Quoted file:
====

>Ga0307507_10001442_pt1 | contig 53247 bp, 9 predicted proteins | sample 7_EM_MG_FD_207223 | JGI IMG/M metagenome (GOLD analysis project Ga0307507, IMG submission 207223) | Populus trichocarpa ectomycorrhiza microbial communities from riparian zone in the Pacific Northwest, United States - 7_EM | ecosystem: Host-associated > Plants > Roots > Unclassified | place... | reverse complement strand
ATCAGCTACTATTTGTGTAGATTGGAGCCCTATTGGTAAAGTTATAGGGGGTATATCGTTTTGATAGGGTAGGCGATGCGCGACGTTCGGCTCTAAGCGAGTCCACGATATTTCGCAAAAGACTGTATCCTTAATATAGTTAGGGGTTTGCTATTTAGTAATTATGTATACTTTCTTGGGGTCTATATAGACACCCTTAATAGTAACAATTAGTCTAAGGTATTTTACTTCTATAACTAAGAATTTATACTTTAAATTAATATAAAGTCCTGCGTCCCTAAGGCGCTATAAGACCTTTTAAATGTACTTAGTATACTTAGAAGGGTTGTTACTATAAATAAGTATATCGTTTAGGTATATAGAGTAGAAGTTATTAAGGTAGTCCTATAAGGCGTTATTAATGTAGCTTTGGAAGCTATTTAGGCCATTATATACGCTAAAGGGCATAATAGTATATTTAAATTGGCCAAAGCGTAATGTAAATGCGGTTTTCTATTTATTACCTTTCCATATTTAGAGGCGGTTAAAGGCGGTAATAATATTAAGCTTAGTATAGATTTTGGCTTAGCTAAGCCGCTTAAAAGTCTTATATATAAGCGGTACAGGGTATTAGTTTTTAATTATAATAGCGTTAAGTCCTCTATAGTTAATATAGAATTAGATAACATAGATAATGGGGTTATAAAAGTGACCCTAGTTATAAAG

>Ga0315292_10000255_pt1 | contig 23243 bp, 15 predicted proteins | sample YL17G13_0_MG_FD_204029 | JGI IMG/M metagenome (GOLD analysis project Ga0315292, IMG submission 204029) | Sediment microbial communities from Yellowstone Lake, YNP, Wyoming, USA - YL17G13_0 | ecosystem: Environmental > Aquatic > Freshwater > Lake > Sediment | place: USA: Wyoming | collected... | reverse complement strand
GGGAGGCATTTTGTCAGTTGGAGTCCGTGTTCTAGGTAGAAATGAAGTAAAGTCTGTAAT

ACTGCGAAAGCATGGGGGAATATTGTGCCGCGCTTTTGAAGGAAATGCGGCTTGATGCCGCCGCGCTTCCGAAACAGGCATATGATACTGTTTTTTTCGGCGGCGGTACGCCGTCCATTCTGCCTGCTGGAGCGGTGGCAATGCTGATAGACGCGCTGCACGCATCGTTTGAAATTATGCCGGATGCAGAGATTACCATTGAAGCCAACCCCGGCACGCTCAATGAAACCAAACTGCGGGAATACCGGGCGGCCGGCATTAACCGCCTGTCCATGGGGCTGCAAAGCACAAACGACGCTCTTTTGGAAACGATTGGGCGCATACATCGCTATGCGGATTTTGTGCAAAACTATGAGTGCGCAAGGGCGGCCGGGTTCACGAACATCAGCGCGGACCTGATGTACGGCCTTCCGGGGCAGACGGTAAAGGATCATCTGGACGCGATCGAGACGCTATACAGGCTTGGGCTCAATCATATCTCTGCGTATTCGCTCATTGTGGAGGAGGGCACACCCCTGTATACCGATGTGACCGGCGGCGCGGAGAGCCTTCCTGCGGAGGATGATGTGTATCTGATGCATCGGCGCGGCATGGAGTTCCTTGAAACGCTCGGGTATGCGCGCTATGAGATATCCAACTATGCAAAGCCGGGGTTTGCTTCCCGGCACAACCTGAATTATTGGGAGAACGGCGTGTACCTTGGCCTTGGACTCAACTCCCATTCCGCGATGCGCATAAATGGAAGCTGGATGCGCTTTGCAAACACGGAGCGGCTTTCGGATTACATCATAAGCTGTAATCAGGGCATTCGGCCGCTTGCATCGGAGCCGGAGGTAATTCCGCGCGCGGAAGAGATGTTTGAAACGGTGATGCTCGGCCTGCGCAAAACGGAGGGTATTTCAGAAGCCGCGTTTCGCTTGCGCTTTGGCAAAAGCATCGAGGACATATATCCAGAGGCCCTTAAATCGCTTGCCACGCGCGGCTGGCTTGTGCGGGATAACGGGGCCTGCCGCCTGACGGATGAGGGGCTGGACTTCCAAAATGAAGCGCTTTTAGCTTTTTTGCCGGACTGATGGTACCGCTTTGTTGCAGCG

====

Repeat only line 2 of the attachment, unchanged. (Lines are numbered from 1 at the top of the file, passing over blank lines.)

ATCAGCTACTATTTGTGTAGATTGGAGCCCTATTGGTAAAGTTATAGGGGGTATATCGTTTTGATAGGGTAGGCGATGCGCGACGTTCGGCTCTAAGCGAGTCCACGATATTTCGCAAAAGACTGTATCCTTAATATAGTTAGGGGTTTGCTATTTAGTAATTATGTATACTTTCTTGGGGTCTATATAGACACCCTTAATAGTAACAATTAGTCTAAGGTATTTTACTTCTATAACTAAGAATTTATACTTTAAATTAATATAAAGTCCTGCGTCCCTAAGGCGCTATAAGACCTTTTAAATGTACTTAGTATACTTAGAAGGGTTGTTACTATAAATAAGTATATCGTTTAGGTATATAGAGTAGAAGTTATTAAGGTAGTCCTATAAGGCGTTATTAATGTAGCTTTGGAAGCTATTTAGGCCATTATATACGCTAAAGGGCATAATAGTATATTTAAATTGGCCAAAGCGTAATGTAAATGCGGTTTTCTATTTATTACCTTTCCATATTTAGAGGCGGTTAAAGGCGGTAATAATATTAAGCTTAGTATAGATTTTGGCTTAGCTAAGCCGCTTAAAAGTCTTATATATAAGCGGTACAGGGTATTAGTTTTTAATTATAATAGCGTTAAGTCCTCTATAGTTAATATAGAATTAGATAACATAGATAATGGGGTTATAAAAGTGACCCTAGTTATAAAG